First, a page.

Tuesday, January 26, 2010

Why I think my kindle is living from scratch

For Christmas this year, my only wish was for a Kindle and the loves of my life (my husband and parents) went in on it together and bought me one. Considering the $259.00 price tag, this is one of my most frugal items I own. OK, I can hear you scoffing from here, just hear me out.
First let me tell you about my Kindle.
Slim: Just over 1/3 of an inch, as thin as most magazines
Lightweight: At 10.2 ounces, lighter than a typical paperback
Books in Under 60 Seconds: Get books delivered wireless in less than 60 seconds; no PC required.
3G Wireless: 3G wireless lets you download books right from your Kindle; no annual contracts, no monthly fees, and no hunting for Wi-Fi hotspots
Global Coverage: Enjoy 3G wireless coverage at home or abroad in over 100 countries. See details. Check wireless coverage map.
Paper-Like Display: Reads like real paper without glare, even in bright sunlight
Carry Your Library: Holds up to 1,500 books
Longer Battery Life: Now read for up to 1 week on a single charge with wireless on, a significant improvement from the previous battery life of 4 days
Built-In PDF Reader: Your Kindle can now display PDF documents natively. Native PDF support allows you to carry and read all of your personal and professional documents on the go.
Read-to-Me: With the experimental Text-to-Speech feature, Kindle can read newspapers, magazines, blogs, and books out loud to you, unless the book's rights holder made the feature unavailable
Free Book Samples: Download and read first chapters for free before you decide to buy
Large Selection: Over 400,000 books, including 101 of 112 New York Times® Best Sellers, plus U.S. and international newspapers, magazines, and blogs. For non-U.S. customers, content availability and pricing will vary. Check your country.
Low Book Prices: New York Times Best Sellers and New Releases are $9.99, unless marked otherwise. When traveling abroad, you can download books wirelessly from the Kindle Store or your Archived Items. U.S. customers will be charged a fee of $1.99 for international downloads.
That was all the technical details from the Amazon website.
Now let me tell you what I do with it.
1. I read a lot of free books I find on the Internet. Books ranging from the classics, to how to-informational, and books and short stories posted on websites and blogs by the authors. Now I can download the stories and pdf's and transfer them to my Kindle so I can read them anywhere and not be tied to my computer.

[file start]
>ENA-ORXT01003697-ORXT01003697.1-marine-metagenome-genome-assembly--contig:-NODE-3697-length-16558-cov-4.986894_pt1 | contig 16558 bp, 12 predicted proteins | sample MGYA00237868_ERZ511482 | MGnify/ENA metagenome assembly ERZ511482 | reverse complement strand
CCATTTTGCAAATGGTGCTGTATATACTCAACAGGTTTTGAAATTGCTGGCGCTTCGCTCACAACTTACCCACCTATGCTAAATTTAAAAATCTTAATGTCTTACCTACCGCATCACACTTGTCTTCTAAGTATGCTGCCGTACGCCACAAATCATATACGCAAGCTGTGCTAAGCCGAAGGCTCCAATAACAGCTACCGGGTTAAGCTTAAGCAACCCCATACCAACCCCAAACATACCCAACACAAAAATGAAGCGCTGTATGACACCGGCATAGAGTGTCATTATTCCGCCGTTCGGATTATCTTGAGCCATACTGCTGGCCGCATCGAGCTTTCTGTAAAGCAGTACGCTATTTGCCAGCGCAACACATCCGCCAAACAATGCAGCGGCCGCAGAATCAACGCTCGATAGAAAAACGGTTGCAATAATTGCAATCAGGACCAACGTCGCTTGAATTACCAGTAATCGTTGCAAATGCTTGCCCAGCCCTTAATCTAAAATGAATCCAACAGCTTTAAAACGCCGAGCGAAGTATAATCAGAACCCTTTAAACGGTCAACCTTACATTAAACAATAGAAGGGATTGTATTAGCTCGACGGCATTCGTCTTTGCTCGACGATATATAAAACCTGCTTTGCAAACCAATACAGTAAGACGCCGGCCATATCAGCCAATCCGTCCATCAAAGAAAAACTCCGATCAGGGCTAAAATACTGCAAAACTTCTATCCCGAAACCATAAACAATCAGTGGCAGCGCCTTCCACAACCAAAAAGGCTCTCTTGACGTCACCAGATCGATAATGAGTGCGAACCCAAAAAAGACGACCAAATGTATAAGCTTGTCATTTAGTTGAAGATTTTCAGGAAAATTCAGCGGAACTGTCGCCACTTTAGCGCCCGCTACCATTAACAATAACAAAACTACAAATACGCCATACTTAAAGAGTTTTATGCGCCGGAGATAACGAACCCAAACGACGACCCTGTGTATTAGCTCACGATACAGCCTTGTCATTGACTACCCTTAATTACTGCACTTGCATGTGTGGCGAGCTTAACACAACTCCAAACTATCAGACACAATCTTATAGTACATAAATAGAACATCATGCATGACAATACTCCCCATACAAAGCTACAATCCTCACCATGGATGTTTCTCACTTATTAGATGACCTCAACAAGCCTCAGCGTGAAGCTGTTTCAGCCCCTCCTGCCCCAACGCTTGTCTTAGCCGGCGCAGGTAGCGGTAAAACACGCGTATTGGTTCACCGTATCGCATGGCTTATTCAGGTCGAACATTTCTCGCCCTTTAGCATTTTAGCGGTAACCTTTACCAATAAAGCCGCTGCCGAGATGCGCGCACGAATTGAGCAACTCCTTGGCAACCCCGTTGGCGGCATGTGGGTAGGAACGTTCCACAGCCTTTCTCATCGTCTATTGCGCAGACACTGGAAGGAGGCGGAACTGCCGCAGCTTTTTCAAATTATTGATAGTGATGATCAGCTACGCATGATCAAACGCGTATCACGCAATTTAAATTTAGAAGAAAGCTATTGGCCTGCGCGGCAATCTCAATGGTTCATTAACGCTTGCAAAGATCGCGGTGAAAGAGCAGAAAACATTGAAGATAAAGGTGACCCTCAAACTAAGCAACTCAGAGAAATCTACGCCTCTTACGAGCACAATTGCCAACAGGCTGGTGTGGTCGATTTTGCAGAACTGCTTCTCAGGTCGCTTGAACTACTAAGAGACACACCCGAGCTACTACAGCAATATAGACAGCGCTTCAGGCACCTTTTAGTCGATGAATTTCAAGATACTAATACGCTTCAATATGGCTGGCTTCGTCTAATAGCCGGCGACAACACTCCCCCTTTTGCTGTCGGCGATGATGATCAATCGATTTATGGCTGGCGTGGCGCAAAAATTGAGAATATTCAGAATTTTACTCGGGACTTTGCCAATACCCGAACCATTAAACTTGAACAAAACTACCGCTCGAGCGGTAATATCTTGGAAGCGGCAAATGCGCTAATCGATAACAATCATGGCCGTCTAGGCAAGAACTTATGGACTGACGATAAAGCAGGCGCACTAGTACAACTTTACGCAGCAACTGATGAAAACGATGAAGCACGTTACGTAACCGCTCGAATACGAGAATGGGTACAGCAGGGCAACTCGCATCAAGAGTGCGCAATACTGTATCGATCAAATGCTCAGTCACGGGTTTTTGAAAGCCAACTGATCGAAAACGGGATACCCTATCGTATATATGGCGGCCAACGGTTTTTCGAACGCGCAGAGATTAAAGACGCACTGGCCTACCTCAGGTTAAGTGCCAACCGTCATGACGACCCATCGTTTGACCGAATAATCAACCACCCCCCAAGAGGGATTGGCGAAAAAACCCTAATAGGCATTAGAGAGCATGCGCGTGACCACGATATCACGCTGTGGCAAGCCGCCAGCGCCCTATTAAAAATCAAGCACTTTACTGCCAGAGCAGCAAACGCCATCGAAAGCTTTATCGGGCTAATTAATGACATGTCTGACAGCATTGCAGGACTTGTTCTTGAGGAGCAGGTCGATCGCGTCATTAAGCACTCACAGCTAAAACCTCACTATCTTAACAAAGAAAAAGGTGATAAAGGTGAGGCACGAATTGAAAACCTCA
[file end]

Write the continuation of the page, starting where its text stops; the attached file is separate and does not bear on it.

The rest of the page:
2. When I find a recipe I'd like to try or a free pattern to crochet I can download it and put it on my Kindle. Now I don't have to print it thus saying my paper and the expensive ink cartridges on my printer.
3. I live in a small town where the only book seller is the Walmart. I find that my taste in books is not often what the majority of the public wants to buy, or at least what Walmart thinks we should read. When I'm eagerly waiting for a new release odds are Walmart is not going to carry it. So that leaves me the option of driving 50 miles to a bookstore or buying it off the Internet and paying for shipping. Also I have found that most books I read I don't necessary want to own a hard copy of. As I'm trying to live simply I am trying to keep only my most beloved books in my library. Take the new book Dan Brown's The Lost Symbol . I really wanted to read his new book. It came out before I had my Kindle. The Library had a 5 month waiting list to read it so I bought it from Walmart. I paid something like $18.00 for it on the day it was released. I could of got it from Kindle for $9.60 and even better than that downloaded the first chapter for free and found out that the book was very disappointing and saved my money altogether. Now when I want to read a book I can get it thru my Kindle saving the trees and ink that would go into printing it. If it's one I want to add to my library then I can put it on my wish list at paperbookswap.com (they swap hardbound books also) and get it for free.
4. I even put my presentation for my CPR classes on it. Now when I teach a class I can use this instead of juggling all my notes. I can even load up my grocery and shopping lists on it and since I can add notes right on my Kindle I can keep a price list and update it while I'm shopping.
So this is why I'm in love with my Kindle, and not to lazy to turn the page as my family jokes.

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